The Sounders first goal, however, was less the fault of any individual player, and more a product of the team getting pulled out of position during an attacking foray. Judson did everything he could to catch Jordan Morris on the counterattack, but his pace couldn’t keep up with the Seattle forward. Central midfield partner Anibal Godoy was late to recover and did not track Rodriguez’s run into the box, and the forward easily beat goalkeeper Daniel Vega.
“The first half was good until their goal,” Almeyda said. “It was a collection of errors, but also a strength of our opponent on the counterattack. We needed to move the ball quicker from one side to the other, and with more accuracy.”
Lopez, only 19, made some ill-advised passes from his left back position, but he was able to cover large sections of the field, nearly endline to endline. He did not look out of place in Almeyda’s system, but he’ll need to minimize his mistakes if the Quakes are to reverse some of their defensive frailty from a season ago.
“We have a lot of young players that in this system, within a year or two, will be very well prepared,” Almeyda said.
The talented Tommy Thompson
Fan favorite Tommy Thompson is billed as a creative attacking player, and in his four seasons with the Earthquakes, he’s featured primarily as a wide midfielder. With Almeyda in charge, that is going to change.
“Since I’ve arrived here, I’ve been using him as a right back, so this was nothing new,” Almeyda explained. “It’s a position that he can come on as a substitute and provide us more offense.”
Thompson entered the game against the Sounders as a substitute for Lima, the team’s regular right back, and he provided a different spark in the attacking half of the field.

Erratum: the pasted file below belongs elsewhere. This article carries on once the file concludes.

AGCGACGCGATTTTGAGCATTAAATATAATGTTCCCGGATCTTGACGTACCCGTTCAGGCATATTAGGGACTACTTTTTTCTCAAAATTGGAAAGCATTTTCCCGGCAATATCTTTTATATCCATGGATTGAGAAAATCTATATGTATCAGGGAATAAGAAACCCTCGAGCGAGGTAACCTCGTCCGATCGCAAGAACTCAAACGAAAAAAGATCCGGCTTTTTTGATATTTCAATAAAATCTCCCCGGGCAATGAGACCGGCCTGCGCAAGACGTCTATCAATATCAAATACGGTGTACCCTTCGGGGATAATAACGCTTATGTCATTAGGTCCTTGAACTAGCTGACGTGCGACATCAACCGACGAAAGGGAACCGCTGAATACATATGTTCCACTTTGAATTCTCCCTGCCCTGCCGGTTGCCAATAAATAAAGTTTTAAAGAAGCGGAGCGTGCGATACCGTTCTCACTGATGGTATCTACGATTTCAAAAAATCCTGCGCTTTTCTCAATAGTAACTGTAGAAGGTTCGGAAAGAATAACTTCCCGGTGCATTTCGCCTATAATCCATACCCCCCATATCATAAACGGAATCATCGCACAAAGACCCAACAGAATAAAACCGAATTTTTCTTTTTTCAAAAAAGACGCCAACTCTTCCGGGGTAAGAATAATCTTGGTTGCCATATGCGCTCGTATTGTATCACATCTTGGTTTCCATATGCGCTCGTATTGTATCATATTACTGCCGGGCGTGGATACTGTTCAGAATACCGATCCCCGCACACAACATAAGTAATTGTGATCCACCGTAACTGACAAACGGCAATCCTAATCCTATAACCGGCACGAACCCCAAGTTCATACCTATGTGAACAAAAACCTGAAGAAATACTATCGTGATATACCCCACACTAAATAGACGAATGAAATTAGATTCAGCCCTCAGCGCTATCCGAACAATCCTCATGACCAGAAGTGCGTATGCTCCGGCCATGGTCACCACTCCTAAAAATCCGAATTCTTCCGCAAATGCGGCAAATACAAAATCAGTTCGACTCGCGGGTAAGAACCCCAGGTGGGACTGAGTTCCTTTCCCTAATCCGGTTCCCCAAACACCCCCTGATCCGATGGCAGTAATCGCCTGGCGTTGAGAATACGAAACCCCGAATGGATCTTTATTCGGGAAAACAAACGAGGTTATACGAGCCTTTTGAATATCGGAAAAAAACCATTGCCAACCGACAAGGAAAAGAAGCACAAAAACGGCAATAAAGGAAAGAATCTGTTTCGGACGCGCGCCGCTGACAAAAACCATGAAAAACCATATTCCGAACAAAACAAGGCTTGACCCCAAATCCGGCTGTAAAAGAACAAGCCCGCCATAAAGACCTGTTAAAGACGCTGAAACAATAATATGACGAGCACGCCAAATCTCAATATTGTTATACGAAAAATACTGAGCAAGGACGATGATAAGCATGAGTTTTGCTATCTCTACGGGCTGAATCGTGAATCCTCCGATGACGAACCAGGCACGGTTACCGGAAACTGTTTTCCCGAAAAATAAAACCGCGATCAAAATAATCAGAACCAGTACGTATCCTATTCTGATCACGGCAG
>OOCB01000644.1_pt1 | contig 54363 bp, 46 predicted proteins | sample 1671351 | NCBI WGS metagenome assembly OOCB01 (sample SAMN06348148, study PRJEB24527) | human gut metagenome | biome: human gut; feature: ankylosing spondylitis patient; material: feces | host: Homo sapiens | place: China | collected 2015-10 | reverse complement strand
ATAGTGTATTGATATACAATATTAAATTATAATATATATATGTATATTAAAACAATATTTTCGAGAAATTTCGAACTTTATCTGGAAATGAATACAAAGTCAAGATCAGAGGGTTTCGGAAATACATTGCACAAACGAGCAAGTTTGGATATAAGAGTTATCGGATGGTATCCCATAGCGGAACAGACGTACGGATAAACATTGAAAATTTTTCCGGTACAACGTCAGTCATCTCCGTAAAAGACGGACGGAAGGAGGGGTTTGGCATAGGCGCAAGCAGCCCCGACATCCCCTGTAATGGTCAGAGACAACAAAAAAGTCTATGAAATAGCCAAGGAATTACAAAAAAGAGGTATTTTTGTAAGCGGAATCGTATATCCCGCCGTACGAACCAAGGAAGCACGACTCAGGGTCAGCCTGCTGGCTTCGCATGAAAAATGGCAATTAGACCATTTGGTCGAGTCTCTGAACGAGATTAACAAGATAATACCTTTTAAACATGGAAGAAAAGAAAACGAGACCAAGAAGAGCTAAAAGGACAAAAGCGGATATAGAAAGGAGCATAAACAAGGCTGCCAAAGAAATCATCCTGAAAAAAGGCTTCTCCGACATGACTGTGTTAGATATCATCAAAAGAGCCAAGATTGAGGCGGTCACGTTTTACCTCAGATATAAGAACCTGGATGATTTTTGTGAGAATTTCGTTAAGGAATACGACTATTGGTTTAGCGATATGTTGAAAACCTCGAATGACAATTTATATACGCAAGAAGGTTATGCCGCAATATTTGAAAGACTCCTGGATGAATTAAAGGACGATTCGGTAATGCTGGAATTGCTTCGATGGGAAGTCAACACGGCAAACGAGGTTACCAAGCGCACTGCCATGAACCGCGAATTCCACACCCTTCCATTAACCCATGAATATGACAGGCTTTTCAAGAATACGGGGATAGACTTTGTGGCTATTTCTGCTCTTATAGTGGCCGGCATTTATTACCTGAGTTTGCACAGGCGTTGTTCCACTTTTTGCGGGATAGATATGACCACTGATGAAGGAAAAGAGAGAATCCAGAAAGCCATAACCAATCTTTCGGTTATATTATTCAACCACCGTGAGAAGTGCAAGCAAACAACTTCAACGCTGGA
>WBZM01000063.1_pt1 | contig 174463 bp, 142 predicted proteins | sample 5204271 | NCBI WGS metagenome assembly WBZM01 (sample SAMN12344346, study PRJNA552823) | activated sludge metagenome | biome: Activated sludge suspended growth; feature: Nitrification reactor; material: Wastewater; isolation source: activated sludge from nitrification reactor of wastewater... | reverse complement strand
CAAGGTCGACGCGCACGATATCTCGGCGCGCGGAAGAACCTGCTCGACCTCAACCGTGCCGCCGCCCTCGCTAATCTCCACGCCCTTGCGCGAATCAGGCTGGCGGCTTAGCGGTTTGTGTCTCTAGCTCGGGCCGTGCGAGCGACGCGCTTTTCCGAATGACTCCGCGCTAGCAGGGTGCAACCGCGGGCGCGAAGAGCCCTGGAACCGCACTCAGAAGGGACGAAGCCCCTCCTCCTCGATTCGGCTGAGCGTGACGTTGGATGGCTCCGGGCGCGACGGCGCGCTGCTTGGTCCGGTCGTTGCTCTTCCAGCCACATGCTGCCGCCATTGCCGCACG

“You have different characteristics when compared to Nick,” Almeyda said. “With Tommy, we will be able to use his speed and his dribbling and combination play, something we have emphasized with him since the start of preseason.”
Lima, the incumbent right back and fellow Earthquakes homegrown player, has been impressed with Thompson’s ability to increase his on-field versatility. Asked to rate his understudy following the Seattle game, he provided nothing but praise.
“It doesn’t seem like I have to teach him much,” Lima quipped. “He’s doing pretty well.”
By no means is Lima in danger of losing his starting role, but Thompson could be a logical replacement for Lima if he is called to international duty with the U.S. national team, which is a strong possibility given his successful stint with the team in its recently completed January training camp.
“It was exciting to see, and the more that guys get opportunities, it helps the team,” Lima said. “The depth is there, and it will help us succeed over the whole season with that.”
Overall, it is Almeyda’s plan to foster competition across the formation, and nurture younger, less experienced players into potential starting level performances. Thompson is well on his way to fulfilling that objective.